Best Upper Abs Exercises
Contrary to what many people think, the rectus abdominis, or abs for short, is not made of two muscles – the upper abs and the lower abs. Instead, it’s one flat muscle that runs continuously from your sternum and lower ribs down to your pelvis. Its primary functions are:
That said, because the abs are innervated (controlled) by several different nerves, it is possible to contract and emphasize the upper or lower fibers of your abs preferentially.
That doesn’t mean you have upper abs and lower abs. It’s just that you can choose to lift your shoulders toward your hips (e.g., crunches) or lift your hips toward your shoulders (e.g., hanging knee raises). You can also do both of these movements at the same time, (e.g., double crunches).
Whenever you do ANY abs exercise, all the fibers of your abs are working. It’s just that by choosing specific movements, you can emphasize one section over the other.
Experience this for yourself. Get down on the floor, bend your legs, and place your feet flat on the floor. Place one hand on your upper abdomen and one hand on your lower abdomen. Lift your shoulders, and you’ll feel muscle tension increase under both hands, but it may be more noticeable toward the top.
Next, with your head and shoulders on the floor, lift your legs instead. This time, you should feel more muscle tension under your lower hand. However, the uppermost section is will still feel like it’s working.
So, while there is no upper abs or lower abs muscle, you can preferentially target the upper or lower fibers by choosing specific exercises (1).
In this article, we reveal the ten best exercises that target the upper fibers of your rectus abdominus. Remember, though, these exercises will not isolate your upper abs, and all the other fibers of your rectus abdominus will be working, too.
Target the upper fibers of your rectus abdominis with these awesome upper abs exercises!
While there is nothing inherently wrong with bodyweight abs exercises, once you can do 20 or more reps without difficulty, they start to become less efficient and productive. Cable crunches can help keep your sets in the 8-20 rep range, which provides a good balance between mechanical tension and metabolic stress and saves you from doing lots of inefficient high rep sets.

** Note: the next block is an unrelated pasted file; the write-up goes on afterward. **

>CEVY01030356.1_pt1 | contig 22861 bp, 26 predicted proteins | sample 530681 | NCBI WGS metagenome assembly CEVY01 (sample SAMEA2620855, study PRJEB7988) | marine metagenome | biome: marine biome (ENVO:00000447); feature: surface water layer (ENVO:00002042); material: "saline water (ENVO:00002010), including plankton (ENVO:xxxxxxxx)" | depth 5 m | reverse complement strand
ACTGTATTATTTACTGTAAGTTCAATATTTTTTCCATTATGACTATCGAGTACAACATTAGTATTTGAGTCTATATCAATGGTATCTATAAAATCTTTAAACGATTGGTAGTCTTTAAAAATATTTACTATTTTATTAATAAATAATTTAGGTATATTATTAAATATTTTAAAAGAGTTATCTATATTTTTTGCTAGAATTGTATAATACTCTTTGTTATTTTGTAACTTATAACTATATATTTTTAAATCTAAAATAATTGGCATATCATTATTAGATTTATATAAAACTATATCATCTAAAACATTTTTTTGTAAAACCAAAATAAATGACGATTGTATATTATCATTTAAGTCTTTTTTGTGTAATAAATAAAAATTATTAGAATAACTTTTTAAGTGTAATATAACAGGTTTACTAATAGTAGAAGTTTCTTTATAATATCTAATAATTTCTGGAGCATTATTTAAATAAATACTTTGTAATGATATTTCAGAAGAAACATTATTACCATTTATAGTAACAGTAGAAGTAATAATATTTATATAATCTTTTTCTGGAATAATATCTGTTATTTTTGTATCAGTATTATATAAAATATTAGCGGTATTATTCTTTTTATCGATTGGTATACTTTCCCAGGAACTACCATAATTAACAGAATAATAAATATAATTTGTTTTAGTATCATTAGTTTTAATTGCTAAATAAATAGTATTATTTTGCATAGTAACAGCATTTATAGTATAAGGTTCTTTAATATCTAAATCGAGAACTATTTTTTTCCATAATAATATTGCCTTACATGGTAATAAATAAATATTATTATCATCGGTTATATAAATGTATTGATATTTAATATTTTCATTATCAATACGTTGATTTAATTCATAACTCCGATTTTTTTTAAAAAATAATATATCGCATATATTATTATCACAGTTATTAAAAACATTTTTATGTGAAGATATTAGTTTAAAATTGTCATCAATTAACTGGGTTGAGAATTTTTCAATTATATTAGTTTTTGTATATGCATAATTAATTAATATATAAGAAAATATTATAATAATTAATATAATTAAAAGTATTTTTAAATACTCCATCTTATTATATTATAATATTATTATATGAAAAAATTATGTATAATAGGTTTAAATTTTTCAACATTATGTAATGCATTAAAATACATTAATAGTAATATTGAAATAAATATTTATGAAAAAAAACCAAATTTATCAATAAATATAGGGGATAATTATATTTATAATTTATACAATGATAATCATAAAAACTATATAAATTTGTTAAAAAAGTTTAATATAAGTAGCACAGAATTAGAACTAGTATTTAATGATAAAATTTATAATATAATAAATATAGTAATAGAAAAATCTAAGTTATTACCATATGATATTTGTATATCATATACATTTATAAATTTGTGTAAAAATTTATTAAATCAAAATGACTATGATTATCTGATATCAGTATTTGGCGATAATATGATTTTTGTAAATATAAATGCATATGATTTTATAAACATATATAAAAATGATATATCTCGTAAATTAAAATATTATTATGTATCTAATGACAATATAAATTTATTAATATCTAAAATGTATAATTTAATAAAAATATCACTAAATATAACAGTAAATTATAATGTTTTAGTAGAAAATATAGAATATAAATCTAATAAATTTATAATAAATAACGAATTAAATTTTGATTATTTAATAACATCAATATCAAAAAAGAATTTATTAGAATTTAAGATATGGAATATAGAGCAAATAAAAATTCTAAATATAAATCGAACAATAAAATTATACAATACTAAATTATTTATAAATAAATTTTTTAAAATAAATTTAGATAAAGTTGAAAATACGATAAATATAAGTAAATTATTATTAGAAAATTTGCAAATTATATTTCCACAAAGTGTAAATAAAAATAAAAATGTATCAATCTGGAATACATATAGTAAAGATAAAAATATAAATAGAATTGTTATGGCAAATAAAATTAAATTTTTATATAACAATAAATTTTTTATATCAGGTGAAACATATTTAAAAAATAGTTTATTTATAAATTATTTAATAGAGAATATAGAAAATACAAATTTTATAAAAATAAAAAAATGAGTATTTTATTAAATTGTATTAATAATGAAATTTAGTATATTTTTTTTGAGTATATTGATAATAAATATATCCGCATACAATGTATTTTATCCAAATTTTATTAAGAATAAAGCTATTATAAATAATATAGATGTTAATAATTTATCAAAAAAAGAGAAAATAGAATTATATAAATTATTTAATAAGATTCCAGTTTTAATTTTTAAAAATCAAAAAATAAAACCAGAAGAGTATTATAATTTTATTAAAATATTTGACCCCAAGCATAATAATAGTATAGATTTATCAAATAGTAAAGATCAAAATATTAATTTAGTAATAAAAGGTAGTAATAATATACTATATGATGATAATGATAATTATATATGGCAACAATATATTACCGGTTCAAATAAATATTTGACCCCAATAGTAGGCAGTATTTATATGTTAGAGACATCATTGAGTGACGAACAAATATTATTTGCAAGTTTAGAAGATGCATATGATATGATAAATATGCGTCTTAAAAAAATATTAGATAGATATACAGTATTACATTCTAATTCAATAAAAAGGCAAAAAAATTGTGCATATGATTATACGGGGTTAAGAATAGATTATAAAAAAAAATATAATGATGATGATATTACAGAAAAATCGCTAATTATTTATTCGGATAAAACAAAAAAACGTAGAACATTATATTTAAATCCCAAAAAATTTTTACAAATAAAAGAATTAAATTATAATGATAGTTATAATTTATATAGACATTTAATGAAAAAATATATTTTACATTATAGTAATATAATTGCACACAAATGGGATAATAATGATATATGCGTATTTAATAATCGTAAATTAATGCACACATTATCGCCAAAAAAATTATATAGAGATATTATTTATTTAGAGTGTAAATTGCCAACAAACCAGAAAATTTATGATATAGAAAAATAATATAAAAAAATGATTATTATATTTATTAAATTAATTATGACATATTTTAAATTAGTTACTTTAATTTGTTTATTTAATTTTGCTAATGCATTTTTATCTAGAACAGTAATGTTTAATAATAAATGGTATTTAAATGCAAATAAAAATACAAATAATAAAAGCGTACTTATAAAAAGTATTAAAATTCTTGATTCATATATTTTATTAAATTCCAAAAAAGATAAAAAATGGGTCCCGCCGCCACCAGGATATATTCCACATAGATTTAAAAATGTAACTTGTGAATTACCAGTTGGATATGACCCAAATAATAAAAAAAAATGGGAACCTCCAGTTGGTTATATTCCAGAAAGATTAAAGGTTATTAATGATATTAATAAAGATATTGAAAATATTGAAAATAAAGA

Cable crunches can be done kneeling or standing.
Read more about this effective upper abs exercise here.
No cable machine? No problem! You can also overload your abs using a dumbbell, kettlebell, medicine ball, or barbell. Weighted crunches are an excellent option for home exercisers who may not have access to a cable machine.
When you do regular crunches, your range of motion is limited by the floor. However, doing crunches on a stability ball means you can take your spine into a more extended position, stretching your abs and increasing your range of motion. This, combined with the instability of the ball, increases muscle activation and produces a more intense upper abs contraction.
Doing crunches on a decline bench increases the amount of weight you’ve got to lift. If floor crunches are no longer challenging, and you don’t want to use cables or freeweights to make your workout harder, this is a useful alternative. The steeper the angle of your bench, the more intense this exercise becomes.
Learn more about this effective lower abs exercise in this guide.
Most abdominal exercises are done slowly and smoothly to maximize muscle tension. But what if you want to increase strength and power? Medicine ball sit-ups and throws are done explosively, so they’re better for developing power and are also just a fun exercise because they’re so different from the usual slow and smooth abs exercises most people rely on.